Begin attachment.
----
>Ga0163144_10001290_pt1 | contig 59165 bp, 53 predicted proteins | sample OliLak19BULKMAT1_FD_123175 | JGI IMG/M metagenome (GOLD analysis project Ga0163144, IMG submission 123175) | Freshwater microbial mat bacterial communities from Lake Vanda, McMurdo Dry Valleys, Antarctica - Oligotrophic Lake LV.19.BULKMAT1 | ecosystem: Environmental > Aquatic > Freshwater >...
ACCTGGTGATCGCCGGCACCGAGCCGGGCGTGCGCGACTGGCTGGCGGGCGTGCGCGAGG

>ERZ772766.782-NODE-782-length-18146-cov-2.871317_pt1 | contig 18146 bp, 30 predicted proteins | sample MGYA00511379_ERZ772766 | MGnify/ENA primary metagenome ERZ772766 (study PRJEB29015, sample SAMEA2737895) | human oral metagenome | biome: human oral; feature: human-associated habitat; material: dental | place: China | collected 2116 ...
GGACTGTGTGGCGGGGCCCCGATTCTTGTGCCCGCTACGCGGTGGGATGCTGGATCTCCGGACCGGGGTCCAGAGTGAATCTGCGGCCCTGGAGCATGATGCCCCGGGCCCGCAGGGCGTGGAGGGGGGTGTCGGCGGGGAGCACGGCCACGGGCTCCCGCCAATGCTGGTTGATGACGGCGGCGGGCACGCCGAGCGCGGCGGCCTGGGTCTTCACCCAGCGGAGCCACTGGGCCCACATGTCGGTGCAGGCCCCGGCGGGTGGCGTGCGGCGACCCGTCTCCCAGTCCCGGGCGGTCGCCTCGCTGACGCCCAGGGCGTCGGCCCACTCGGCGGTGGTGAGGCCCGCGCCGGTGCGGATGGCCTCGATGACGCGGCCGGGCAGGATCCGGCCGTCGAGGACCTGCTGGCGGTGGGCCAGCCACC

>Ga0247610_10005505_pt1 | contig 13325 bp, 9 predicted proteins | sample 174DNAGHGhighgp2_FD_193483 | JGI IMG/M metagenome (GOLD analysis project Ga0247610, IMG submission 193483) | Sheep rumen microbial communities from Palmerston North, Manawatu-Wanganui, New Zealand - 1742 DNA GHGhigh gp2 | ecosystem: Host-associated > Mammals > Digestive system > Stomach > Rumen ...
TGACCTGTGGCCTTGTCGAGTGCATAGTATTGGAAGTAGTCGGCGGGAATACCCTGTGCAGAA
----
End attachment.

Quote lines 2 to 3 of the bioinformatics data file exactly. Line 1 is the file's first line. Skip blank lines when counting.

ACCTGGTGATCGCCGGCACCGAGCCGGGCGTGCGCGACTGGCTGGCGGGCGTGCGCGAGG

>ERZ772766.782-NODE-782-length-18146-cov-2.871317_pt1 | contig 18146 bp, 30 predicted proteins | sample MGYA00511379_ERZ772766 | MGnify/ENA primary metagenome ERZ772766 (study PRJEB29015, sample SAMEA2737895) | human oral metagenome | biome: human oral; feature: human-associated habitat; material: dental | place: China | collected 2116 ...